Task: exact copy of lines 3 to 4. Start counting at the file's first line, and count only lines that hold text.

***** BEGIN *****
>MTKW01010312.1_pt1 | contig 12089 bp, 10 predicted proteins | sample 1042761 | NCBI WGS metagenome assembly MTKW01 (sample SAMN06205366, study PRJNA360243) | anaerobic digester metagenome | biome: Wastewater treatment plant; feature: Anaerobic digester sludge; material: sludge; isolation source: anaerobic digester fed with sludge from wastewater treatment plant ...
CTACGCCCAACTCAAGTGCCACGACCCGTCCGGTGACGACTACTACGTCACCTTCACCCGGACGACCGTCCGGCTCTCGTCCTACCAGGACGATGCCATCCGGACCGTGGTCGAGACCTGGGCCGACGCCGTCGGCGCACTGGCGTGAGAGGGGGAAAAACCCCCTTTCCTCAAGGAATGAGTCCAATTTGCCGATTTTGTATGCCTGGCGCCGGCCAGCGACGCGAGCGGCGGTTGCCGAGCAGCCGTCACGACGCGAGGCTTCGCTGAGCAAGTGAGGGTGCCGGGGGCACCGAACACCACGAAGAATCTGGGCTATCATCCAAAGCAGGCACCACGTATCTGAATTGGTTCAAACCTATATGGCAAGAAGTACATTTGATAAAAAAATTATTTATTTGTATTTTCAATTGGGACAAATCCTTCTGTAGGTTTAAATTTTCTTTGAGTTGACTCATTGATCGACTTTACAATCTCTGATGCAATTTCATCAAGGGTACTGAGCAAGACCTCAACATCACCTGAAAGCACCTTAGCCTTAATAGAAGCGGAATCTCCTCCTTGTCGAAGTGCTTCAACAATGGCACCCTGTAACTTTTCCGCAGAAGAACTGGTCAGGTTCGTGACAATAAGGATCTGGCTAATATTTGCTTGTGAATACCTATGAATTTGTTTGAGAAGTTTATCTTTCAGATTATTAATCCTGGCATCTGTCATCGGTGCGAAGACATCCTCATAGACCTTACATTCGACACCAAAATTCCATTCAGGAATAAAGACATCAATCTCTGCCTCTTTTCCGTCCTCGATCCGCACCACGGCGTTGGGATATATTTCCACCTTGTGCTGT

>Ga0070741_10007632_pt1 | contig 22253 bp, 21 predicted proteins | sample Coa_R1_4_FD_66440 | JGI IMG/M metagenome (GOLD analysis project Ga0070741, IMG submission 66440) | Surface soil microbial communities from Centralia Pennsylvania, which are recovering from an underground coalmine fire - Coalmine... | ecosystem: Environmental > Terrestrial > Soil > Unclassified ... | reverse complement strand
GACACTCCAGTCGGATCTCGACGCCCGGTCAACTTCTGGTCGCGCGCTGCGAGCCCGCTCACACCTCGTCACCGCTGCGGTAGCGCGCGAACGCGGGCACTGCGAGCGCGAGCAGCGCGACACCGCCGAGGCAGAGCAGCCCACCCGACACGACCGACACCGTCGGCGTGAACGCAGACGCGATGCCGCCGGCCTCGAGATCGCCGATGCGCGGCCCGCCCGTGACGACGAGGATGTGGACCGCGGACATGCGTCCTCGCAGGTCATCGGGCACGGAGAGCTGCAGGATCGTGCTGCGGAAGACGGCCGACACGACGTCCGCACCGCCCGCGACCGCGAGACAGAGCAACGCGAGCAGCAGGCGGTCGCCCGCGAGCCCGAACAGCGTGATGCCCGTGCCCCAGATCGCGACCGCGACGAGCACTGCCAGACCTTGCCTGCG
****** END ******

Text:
>Ga0070741_10007632_pt1 | contig 22253 bp, 21 predicted proteins | sample Coa_R1_4_FD_66440 | JGI IMG/M metagenome (GOLD analysis project Ga0070741, IMG submission 66440) | Surface soil microbial communities from Centralia Pennsylvania, which are recovering from an underground coalmine fire - Coalmine... | ecosystem: Environmental > Terrestrial > Soil > Unclassified ... | reverse complement strand
GACACTCCAGTCGGATCTCGACGCCCGGTCAACTTCTGGTCGCGCGCTGCGAGCCCGCTCACACCTCGTCACCGCTGCGGTAGCGCGCGAACGCGGGCACTGCGAGCGCGAGCAGCGCGACACCGCCGAGGCAGAGCAGCCCACCCGACACGACCGACACCGTCGGCGTGAACGCAGACGCGATGCCGCCGGCCTCGAGATCGCCGATGCGCGGCCCGCCCGTGACGACGAGGATGTGGACCGCGGACATGCGTCCTCGCAGGTCATCGGGCACGGAGAGCTGCAGGATCGTGCTGCGGAAGACGGCCGACACGACGTCCGCACCGCCCGCGACCGCGAGACAGAGCAACGCGAGCAGCAGGCGGTCGCCCGCGAGCCCGAACAGCGTGATGCCCGTGCCCCAGATCGCGACCGCGACGAGCACTGCCAGACCTTGCCTGCG